Laura DeBruce is a documentary filmmaker and writer. She grew up traveling all over the world thanks to her father’s work with the U.S. Embassy. She and her husband spent twelve years living in Europe including Prague, Paris, Amsterdam and London where she found inspiration to write The Quicksilver Legacy Series. In Prague she worked as a lawyer for the first private nationwide television station in the former Communist bloc. It was there that she fell in love with the ancient city of Prague and its legends.
She lives in the Washington, DC area with her husband and son and an unruly Golden Retriever.
What is the first book you remember making an indelible impression on you?
When I was twelve or thirteen, I read The Fountainhead by Ayn Rand. As an adult, I see the political underpinnings of the story, and I’m more critical of the author and Dominique, the love interest in The Fountainhead. But as a young girl, I loved reading my first grown-up book. The idea of a strong and independent individual making his (or her!) way in the world with an internal set of non-negotiable morals made an indelible impression on me.
Do you have any phobias?
The Riddle of Prague starts out with Hana Silna feeling anxious and trapped as she’s strapped into the seat of an airplane that’s about to take off. I know that feeling all too well even though I fly all the time. I have a phobia of spiders and snakes, too, which is an inconvenient phobia because I love spending time on Sanibel Island off the Gulf Coast of Florida, and Sanibel is, literally, crawling with these creatures.
Ever broken any bones?
Any weird things you do when you’re alone?
I sometimes sing and I talk to my dog.
What is your favorite quote and why?
My favorite quote is probably from The Little Prince by Antoine de Saint Exupery. “It is only with the heart that one sees rightly. What is essential is invisible to the eye.” There are variations on the English translation from the French but those words contain the essence of the meaning. I first heard the quote when I was twenty years old. I had just spent two months in Communist-era Poland on a student exchange program, and I was going to meet an English boy in London. I was generally confused about the state of the world and my own heart. We went to Wales where the heartbreakingly beautiful beaches with swirling sand and wild ponies and broken castles exasperated my disorientation. The boyfriend read The Little Prince out loud to me, and the simple story of the little prince trying to make sense out of the strangeness of the world made me see my own life a little more clearly. The boyfriend didn’t last but Saint Exupery’s words have stayed with me.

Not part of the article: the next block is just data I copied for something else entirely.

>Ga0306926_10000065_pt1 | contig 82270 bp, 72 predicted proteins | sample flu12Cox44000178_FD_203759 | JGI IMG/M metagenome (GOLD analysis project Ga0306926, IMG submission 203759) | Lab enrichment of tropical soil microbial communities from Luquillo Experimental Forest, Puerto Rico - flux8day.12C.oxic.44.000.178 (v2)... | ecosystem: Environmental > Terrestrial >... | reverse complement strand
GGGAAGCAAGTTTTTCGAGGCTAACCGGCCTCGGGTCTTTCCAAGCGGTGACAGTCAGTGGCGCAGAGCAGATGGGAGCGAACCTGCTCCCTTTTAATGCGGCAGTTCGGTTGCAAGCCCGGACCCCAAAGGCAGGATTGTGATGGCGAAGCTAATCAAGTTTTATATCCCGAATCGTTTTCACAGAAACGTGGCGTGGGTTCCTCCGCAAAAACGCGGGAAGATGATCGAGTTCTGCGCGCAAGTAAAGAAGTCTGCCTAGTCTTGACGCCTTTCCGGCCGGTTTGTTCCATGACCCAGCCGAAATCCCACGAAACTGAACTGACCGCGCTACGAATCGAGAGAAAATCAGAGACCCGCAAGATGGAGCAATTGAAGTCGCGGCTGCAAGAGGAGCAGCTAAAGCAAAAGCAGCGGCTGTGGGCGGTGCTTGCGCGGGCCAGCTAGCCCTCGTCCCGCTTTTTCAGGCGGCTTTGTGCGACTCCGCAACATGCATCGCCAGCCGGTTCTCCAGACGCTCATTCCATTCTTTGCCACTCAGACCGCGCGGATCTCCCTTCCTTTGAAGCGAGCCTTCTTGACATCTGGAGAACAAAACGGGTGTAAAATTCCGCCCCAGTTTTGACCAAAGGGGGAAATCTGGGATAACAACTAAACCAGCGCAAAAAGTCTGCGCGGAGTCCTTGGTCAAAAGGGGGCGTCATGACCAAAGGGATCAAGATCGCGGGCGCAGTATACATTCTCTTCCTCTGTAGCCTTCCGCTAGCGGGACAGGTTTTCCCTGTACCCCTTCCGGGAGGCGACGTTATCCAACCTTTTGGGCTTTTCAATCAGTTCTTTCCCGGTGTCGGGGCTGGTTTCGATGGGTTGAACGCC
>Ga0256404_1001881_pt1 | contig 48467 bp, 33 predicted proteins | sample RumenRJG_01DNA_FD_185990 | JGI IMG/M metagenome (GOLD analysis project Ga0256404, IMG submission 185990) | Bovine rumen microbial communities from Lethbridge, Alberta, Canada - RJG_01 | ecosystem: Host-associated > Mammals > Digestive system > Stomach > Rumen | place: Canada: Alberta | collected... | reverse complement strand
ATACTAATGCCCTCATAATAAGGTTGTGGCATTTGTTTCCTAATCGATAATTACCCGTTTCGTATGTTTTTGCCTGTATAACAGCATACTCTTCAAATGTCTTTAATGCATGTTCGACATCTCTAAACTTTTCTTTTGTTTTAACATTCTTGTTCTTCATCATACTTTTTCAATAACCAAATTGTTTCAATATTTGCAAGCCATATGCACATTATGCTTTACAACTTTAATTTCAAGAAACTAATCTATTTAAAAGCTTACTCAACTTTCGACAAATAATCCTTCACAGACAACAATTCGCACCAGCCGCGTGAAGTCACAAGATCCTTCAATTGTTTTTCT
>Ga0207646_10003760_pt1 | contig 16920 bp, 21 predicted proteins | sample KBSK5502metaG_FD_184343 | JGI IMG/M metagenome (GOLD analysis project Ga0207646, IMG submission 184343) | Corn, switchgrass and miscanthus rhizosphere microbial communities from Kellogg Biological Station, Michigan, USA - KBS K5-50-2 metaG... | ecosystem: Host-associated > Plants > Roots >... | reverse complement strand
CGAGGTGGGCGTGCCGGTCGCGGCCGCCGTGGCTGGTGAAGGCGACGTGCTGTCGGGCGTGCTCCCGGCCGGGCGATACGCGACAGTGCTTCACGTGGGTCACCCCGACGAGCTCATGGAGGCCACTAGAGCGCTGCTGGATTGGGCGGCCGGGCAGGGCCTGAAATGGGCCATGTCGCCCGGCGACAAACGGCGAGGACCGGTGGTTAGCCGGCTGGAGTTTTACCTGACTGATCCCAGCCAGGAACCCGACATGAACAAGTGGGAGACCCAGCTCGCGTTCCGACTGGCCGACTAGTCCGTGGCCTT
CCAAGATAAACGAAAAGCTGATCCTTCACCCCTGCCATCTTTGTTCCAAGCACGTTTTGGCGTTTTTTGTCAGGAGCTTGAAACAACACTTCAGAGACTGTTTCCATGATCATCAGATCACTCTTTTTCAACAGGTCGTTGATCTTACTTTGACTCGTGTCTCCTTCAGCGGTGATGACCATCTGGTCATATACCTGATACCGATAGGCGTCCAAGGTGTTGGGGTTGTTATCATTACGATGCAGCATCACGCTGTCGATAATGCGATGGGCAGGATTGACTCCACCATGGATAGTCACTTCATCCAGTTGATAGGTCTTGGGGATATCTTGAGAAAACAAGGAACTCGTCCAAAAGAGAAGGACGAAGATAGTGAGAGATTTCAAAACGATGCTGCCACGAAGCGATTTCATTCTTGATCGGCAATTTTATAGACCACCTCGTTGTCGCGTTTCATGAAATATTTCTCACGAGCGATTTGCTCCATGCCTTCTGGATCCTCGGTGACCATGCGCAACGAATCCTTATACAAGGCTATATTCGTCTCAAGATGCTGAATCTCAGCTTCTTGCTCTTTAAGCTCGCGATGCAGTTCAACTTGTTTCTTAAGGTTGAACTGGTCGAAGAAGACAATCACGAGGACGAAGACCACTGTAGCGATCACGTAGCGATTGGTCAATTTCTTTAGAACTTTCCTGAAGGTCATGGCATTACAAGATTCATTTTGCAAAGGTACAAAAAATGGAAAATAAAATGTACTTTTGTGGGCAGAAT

When 18-year-old Hana Silna travels to Prague to reclaim her family’s home, she discovers a riddle that may lead to a long-last flask.
The contents of that flask could change the fate of the world. When a ruthless enemy kidnaps her family Hana has to find the flask to rescue them. On her quest she meets a mysterious man with a penchant for poetry, a Gypsy girl with a haunting past, and Alex, an all-American boy who’s trying to save his sister from a crippling disease. It’s hard to trust anyone when the stakes are this high — especially when surrounded by experts in deception.
There’s only one flask, and Hana desperately needs to find it.
JFK Airport, New York, 1991
My mother says when we face our fears, we tap into a reservoir of courage. I’m not so sure. I’m strapped to this seat like a captured beast, and all I feel is panic. The airplane screams down the runway and thrusts its 800,000 pounds of steel into the sky. We’re taking off in the middle of a thunderstorm. My seatmate, immersed in a book, seems oblivious to the danger.
He’s got curly, blond hair that’s a little on the long side and one of those perfectly sculpted noses, and he’s wearing jeans and a batik-patterned shirt. Early twenties, I’m guessing. Not much older than me. The airplane gives a sickening lunge, and I tug the seatbelt tighter. My seatmate glances over, a bit eagerly, with piercing blue eyes.
“You all right there?” he asks with a crisp, European accent of some kind.
“I’m fine.” I’m not fine at all, but I don’t want to tell him that.
“This is the amazing part.” He gestures out the window, twirling his hand as if he’s conducting the storm outside. “Look!”
“I’d rather not.” The plane shakes, and I grab the armrests.
I’m only on this flight because my mother has inherited a house in Prague. Actually she’s reclaiming a house—the one where she grew up. The one the Communists took from her family when they seized all private property. My mom and dad had to escape when the Soviets invaded Prague in 1968. Now the Iron Curtain has lifted, and the people who left can finally return without being thrown into jail. Unfortunately for my mother, now means surgery and doctors. She’s at a hospital and can barely walk down the hallway, much less haul herself onto a plane. This didn’t matter to the bureaucrats in charge of the restitution of property. If the transfer of the house doesn’t happen immediately, they say it might not happen at all. That’s why my mother is sending me, her only child, in her place. That’s why I’m on this airplane instead of at the hospital at her side, where I should be.
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